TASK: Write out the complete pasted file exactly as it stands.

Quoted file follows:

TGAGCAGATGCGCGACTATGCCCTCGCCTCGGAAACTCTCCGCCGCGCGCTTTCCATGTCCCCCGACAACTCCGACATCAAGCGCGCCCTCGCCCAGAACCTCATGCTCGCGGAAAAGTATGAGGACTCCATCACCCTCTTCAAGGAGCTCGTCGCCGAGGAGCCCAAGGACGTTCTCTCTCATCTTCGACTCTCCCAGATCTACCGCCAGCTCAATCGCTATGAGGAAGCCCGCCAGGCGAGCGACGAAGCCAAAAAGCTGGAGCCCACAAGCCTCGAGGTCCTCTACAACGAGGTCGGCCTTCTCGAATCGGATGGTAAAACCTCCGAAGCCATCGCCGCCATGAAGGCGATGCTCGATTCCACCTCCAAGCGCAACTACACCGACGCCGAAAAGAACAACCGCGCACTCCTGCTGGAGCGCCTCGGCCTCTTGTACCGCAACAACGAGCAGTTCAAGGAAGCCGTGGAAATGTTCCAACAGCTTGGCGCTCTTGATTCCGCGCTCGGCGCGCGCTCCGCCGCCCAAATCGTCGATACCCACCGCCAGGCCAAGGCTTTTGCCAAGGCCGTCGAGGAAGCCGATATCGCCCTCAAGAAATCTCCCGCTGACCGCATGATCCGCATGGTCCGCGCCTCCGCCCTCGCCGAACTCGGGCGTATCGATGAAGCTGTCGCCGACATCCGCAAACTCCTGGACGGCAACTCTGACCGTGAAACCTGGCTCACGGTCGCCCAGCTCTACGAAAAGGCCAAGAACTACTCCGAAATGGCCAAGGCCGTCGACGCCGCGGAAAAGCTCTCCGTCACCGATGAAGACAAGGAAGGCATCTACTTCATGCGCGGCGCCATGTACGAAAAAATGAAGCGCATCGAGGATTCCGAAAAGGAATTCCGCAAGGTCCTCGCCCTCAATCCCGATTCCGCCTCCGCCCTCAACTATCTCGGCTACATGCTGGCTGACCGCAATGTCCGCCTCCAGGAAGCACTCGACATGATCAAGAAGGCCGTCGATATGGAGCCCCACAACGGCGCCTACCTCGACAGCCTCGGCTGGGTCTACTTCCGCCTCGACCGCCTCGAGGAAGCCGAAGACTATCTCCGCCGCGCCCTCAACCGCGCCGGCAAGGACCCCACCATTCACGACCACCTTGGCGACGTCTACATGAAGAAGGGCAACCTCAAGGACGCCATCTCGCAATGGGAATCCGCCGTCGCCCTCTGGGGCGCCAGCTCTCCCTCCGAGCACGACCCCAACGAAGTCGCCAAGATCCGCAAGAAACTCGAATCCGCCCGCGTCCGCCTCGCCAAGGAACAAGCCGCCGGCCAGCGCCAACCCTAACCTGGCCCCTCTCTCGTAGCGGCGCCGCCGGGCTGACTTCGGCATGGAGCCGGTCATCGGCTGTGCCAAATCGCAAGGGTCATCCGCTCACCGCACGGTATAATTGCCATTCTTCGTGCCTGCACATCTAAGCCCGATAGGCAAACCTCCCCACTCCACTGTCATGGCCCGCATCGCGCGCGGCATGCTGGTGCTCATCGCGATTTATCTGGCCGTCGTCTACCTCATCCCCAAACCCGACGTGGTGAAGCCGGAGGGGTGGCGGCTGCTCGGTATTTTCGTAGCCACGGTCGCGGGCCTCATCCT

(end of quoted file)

TGAGCAGATGCGCGACTATGCCCTCGCCTCGGAAACTCTCCGCCGCGCGCTTTCCATGTCCCCCGACAACTCCGACATCAAGCGCGCCCTCGCCCAGAACCTCATGCTCGCGGAAAAGTATGAGGACTCCATCACCCTCTTCAAGGAGCTCGTCGCCGAGGAGCCCAAGGACGTTCTCTCTCATCTTCGACTCTCCCAGATCTACCGCCAGCTCAATCGCTATGAGGAAGCCCGCCAGGCGAGCGACGAAGCCAAAAAGCTGGAGCCCACAAGCCTCGAGGTCCTCTACAACGAGGTCGGCCTTCTCGAATCGGATGGTAAAACCTCCGAAGCCATCGCCGCCATGAAGGCGATGCTCGATTCCACCTCCAAGCGCAACTACACCGACGCCGAAAAGAACAACCGCGCACTCCTGCTGGAGCGCCTCGGCCTCTTGTACCGCAACAACGAGCAGTTCAAGGAAGCCGTGGAAATGTTCCAACAGCTTGGCGCTCTTGATTCCGCGCTCGGCGCGCGCTCCGCCGCCCAAATCGTCGATACCCACCGCCAGGCCAAGGCTTTTGCCAAGGCCGTCGAGGAAGCCGATATCGCCCTCAAGAAATCTCCCGCTGACCGCATGATCCGCATGGTCCGCGCCTCCGCCCTCGCCGAACTCGGGCGTATCGATGAAGCTGTCGCCGACATCCGCAAACTCCTGGACGGCAACTCTGACCGTGAAACCTGGCTCACGGTCGCCCAGCTCTACGAAAAGGCCAAGAACTACTCCGAAATGGCCAAGGCCGTCGACGCCGCGGAAAAGCTCTCCGTCACCGATGAAGACAAGGAAGGCATCTACTTCATGCGCGGCGCCATGTACGAAAAAATGAAGCGCATCGAGGATTCCGAAAAGGAATTCCGCAAGGTCCTCGCCCTCAATCCCGATTCCGCCTCCGCCCTCAACTATCTCGGCTACATGCTGGCTGACCGCAATGTCCGCCTCCAGGAAGCACTCGACATGATCAAGAAGGCCGTCGATATGGAGCCCCACAACGGCGCCTACCTCGACAGCCTCGGCTGGGTCTACTTCCGCCTCGACCGCCTCGAGGAAGCCGAAGACTATCTCCGCCGCGCCCTCAACCGCGCCGGCAAGGACCCCACCATTCACGACCACCTTGGCGACGTCTACATGAAGAAGGGCAACCTCAAGGACGCCATCTCGCAATGGGAATCCGCCGTCGCCCTCTGGGGCGCCAGCTCTCCCTCCGAGCACGACCCCAACGAAGTCGCCAAGATCCGCAAGAAACTCGAATCCGCCCGCGTCCGCCTCGCCAAGGAACAAGCCGCCGGCCAGCGCCAACCCTAACCTGGCCCCTCTCTCGTAGCGGCGCCGCCGGGCTGACTTCGGCATGGAGCCGGTCATCGGCTGTGCCAAATCGCAAGGGTCATCCGCTCACCGCACGGTATAATTGCCATTCTTCGTGCCTGCACATCTAAGCCCGATAGGCAAACCTCCCCACTCCACTGTCATGGCCCGCATCGCGCGCGGCATGCTGGTGCTCATCGCGATTTATCTGGCCGTCGTCTACCTCATCCCCAAACCCGACGTGGTGAAGCCGGAGGGGTGGCGGCTGCTCGGTATTTTCGTAGCCACGGTCGCGGGCCTCATCCT